S1 E24 The Grass Is Always Greener

untitled suggestion

 The Grass Is Always Greener

Written by David P. Harmon

Carol and Mike switch their household jobs to see just how much easier the other one has it. Will they succeed, or will they discover the grass isn’t always greener on the other side? Hope you enjoy the script.











(The episode begins with the boys coming into the house from playing baseball in the backyard. Alice throws each of them an apple.)

Alice: Hey, Tinkers, Evers, Chance.

Bobby: Who?

Alice: Who? Tinkers to Evers to Chance, That’s the greatest double play combination in baseball.

Greg: Cool, when was that?

Alice: Oh, about (Pause) Oh yeah, I don’t even tell my mother how old I am. Keep moving.

Mike (coming in after them): Oh, Willie Mays gets $125,000 a year and he’s underpaid.

Alice: Water, milk or plasma?

Mike: Water.

Carol (coming in the kitchen): You okay, honey?

Mike: Yeah, just pooped, that’s all.

Carol: Oh, the sandwiches ready, Alice?

Alice: Yeah, all set.

Mike: Hey, you going someplace?

Carol; Marcia’s nature study badge.

Mike: Oh, that sounds like fun.

Carol: Fun? We’ve got exactly 4 hours to find and identify 11 kinds of trees, 10 types of plants, 6 wildflowers and 3 noxious weeds.

Mike: Well, that still sounds like fun.

Carol: Fun? This is hard work.

Mike: Oh, Carol, hard work is an hour in the hot sun with three growing boys.

Carol: Ha-ha. Playing baseball with the boys is fun compared to this.

Mike: Eh, you woman just don’t understand.

Carol: Alice, what are we going to do about him?

Alice: We? Last time I got between a man and his wife was the last time I got between a man and his wife.

Marcia (yelling): Mom, we’re ready.

Carol: Coming girls. (to Mike) Bye, dear. (She kisses him.)

Mike: Bye.

Carol: See you later. (She leaves.)

Mike: You know something, Alice? I could jog around the block four or five times, then take a nice, cold shower, if it weren’t for one thing.

Alice: What’s that, Mr. Brady?

Mike: I can’t get out of the chair.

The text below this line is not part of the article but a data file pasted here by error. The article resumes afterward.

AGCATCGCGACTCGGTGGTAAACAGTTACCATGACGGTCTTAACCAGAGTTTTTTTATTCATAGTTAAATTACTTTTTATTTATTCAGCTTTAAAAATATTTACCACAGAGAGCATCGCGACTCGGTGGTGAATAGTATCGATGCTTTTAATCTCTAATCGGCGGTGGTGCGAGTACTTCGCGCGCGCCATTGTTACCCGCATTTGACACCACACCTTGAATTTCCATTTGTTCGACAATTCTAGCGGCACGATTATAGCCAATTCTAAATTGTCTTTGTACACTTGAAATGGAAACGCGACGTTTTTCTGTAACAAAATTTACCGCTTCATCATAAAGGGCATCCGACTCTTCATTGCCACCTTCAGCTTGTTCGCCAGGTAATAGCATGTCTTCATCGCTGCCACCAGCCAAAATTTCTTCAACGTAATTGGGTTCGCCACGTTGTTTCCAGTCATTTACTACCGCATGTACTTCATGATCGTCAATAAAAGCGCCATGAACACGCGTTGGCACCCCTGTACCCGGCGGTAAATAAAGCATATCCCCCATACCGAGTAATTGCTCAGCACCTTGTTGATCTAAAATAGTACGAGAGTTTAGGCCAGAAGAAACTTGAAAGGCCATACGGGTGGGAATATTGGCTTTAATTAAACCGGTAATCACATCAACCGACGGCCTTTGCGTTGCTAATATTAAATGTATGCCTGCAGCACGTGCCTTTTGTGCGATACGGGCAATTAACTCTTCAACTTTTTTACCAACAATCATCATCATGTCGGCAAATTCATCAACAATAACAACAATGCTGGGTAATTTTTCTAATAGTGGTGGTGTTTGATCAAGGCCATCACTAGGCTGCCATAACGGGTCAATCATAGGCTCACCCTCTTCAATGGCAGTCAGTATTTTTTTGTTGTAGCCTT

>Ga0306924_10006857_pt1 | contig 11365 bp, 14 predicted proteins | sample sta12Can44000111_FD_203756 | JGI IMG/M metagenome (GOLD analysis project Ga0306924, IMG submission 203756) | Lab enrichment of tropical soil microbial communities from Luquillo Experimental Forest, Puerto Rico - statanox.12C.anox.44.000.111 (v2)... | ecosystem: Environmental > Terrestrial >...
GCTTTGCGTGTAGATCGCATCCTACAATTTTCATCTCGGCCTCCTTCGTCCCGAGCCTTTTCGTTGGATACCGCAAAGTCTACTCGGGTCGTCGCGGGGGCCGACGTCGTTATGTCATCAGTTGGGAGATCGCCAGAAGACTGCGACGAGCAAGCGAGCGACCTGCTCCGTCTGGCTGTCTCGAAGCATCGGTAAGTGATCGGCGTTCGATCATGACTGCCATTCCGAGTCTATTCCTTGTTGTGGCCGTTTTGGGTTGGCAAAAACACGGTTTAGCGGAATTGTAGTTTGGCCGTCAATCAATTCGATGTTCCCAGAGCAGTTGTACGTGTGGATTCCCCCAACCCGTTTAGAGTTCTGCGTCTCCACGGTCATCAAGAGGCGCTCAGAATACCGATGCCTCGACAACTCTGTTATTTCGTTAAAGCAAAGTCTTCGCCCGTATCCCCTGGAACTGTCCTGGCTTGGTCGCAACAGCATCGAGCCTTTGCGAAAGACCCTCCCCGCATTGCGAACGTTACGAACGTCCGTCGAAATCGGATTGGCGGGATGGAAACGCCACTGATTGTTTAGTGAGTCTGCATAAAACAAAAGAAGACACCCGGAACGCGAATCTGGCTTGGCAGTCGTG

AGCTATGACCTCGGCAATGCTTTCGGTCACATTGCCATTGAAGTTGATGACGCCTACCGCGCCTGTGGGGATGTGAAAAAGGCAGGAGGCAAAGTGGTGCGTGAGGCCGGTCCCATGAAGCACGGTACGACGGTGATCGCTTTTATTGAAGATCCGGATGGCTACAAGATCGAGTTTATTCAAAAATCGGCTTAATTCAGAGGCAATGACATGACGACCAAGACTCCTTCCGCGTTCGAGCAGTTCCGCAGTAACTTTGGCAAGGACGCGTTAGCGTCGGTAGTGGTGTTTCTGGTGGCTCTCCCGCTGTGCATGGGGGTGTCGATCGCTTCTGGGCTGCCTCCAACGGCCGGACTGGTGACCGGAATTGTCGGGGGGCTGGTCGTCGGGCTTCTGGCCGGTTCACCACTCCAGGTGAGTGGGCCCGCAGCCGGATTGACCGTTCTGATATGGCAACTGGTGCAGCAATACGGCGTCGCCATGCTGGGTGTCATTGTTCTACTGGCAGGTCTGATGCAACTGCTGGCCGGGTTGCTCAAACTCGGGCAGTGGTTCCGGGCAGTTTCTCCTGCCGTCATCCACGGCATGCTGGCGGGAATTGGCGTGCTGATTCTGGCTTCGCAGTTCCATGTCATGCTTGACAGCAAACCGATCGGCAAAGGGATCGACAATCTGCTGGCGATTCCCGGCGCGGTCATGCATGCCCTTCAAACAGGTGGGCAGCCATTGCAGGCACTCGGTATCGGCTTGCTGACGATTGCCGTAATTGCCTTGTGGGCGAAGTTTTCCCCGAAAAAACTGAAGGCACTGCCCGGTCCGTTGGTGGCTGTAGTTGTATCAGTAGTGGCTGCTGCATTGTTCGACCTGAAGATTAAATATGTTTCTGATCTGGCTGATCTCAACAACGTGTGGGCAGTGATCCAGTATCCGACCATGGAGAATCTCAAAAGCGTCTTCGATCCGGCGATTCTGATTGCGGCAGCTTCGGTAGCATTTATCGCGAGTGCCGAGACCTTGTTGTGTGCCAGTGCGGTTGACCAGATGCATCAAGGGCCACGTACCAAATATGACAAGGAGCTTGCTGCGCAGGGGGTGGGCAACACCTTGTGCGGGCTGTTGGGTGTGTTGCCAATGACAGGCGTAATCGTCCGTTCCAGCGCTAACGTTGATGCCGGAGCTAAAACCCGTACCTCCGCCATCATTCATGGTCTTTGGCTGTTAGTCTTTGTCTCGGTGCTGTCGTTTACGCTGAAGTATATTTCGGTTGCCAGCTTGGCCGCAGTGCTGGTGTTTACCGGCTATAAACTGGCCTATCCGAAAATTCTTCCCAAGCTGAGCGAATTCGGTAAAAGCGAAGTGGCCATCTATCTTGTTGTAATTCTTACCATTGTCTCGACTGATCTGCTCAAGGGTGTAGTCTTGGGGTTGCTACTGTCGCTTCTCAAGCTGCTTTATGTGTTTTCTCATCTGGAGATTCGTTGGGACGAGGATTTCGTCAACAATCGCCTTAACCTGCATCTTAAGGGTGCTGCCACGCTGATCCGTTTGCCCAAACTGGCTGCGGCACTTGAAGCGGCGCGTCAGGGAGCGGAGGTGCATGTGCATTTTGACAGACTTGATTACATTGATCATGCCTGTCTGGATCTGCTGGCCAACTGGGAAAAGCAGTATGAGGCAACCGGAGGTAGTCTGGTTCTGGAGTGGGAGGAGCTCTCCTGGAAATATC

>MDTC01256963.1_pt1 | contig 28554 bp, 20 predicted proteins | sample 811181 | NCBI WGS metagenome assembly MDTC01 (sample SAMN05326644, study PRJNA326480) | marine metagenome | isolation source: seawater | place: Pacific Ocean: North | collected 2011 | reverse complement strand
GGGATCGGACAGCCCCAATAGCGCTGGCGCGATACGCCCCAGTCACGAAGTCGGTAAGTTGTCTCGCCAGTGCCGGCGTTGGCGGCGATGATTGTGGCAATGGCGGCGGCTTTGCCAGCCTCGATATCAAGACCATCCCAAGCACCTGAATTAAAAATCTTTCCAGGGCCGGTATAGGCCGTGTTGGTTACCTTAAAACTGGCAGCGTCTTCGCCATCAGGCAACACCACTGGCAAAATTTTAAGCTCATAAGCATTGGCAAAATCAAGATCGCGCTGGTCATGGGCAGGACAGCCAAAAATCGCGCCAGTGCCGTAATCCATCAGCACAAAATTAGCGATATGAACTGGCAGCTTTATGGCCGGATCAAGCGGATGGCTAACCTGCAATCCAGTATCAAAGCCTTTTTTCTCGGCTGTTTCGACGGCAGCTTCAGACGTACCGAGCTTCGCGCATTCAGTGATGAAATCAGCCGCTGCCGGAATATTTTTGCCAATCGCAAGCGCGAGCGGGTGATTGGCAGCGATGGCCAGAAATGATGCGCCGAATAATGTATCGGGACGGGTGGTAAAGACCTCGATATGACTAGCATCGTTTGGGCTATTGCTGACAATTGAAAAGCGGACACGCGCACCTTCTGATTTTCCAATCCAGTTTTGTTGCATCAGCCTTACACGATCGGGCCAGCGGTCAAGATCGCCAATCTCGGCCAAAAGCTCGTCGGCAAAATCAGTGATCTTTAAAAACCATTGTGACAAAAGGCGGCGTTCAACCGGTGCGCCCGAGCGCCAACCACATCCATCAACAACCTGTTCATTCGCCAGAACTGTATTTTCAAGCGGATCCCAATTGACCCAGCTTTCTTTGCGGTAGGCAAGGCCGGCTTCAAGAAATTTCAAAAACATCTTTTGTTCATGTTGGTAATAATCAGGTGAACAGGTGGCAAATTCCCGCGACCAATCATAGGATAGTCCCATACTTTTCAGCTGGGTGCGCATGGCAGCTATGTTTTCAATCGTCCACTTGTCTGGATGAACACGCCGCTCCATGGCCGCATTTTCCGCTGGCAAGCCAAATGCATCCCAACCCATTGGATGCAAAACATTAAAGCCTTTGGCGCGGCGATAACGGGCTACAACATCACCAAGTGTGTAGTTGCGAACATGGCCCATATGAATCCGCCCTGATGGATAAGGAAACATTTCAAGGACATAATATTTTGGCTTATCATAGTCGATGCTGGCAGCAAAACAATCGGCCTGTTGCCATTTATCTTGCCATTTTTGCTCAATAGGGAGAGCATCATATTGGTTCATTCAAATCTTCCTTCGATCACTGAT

(Alice helps him out of the chair and the scene fades out.)

tinker, evens, chance

(The next scene has Mike and Carol in the bedroom, with Carol telling Mike how her day went.)

Carol: Then naturally, Cindy had to fall into a stream and Jan had to go in after her, and I would up getting completely soaked.

Mike (starting to brush his teeth): Well, it just goes to show that the modern woman is totally incapable of dealing with (Pause). If she followed the example of her grandmother, she’d be far better off.

Carol: Well, I certainly can’t argue with that.

(He goes into the bathroom and she takes out a book.)

Mike (getting into bed): Honey, if I hadn’t spent the whole morning playing ball with the boys, you’d get all my sympathy.

Carol: Do you realize that in the past month, I’ve had to help Marcia get her water fun badge, her foot traveler’s badge, her gypsy badge, and this morning, her Daniel Boone badge. And at the same time, keep two other girls occupied.

Mike: Well, at least it’s a variety.

Carol: Do you know in how many different directions three spirited girls can move at the same time?

Mike: Three.

Carol: Three hundred, and next Saturday while you’re playing in the backyard, oh, Marcia’s cooking badge.

Mike: Honey, they’re girls, the gentler sex. Now, three boys are…

(The next day, they are continuing the argument in the kitchen with Alice.)

Carol: Much easier to handle.

Mike: They are like heck. What’s more exhausting than playing ball with three young boys?

Carol: Chasing after three young girls.

Alice: You two are beginning to repeat yourselves.

Carol: Alice, he won’t listen to logic.

Mike: And she won’t listen to hard facts.

Alice: If you’re both so sure you’re right, next Saturday why don’t you simply switch jobs.

(Carol and Mike look at her with bewilderment.)

(Next, we go up to the boys’ room, where they are awaiting a talk from Mike.)

Greg: I wonder why Dad wants to see us.

Bobby: I didn’t do it.

Peter: Didn’t do what?

Bobby: Whatever it is Dad wants to see us about.

(Mike come sin the room.)

Mike: How’s it going, boys.

Bobby: We won’t do it again, honest.

Mike: Relax, guys, nobody’s done anything. However, there is one thing I would like for you to do.

Peter: Anything, Dad.

Mike: Next Saturday morning, instead of me, Mother is going to help you with baseball practice.

Greg (shocked): Dad, she’s a girl, a female.

Mike: You noticed that too.